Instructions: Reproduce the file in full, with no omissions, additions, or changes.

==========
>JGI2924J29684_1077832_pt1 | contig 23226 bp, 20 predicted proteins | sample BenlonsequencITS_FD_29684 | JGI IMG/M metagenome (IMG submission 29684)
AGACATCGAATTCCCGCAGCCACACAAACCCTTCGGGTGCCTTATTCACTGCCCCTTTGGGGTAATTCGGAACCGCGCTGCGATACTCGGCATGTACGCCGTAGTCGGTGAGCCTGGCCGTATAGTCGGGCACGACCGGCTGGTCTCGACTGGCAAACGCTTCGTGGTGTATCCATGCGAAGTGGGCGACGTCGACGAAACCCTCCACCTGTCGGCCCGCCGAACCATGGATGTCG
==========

>JGI2924J29684_1077832_pt1 | contig 23226 bp, 20 predicted proteins | sample BenlonsequencITS_FD_29684 | JGI IMG/M metagenome (IMG submission 29684)
AGACATCGAATTCCCGCAGCCACACAAACCCTTCGGGTGCCTTATTCACTGCCCCTTTGGGGTAATTCGGAACCGCGCTGCGATACTCGGCATGTACGCCGTAGTCGGTGAGCCTGGCCGTATAGTCGGGCACGACCGGCTGGTCTCGACTGGCAAACGCTTCGTGGTGTATCCATGCGAAGTGGGCGACGTCGACGAAACCCTCCACCTGTCGGCCCGCCGAACCATGGATGTCG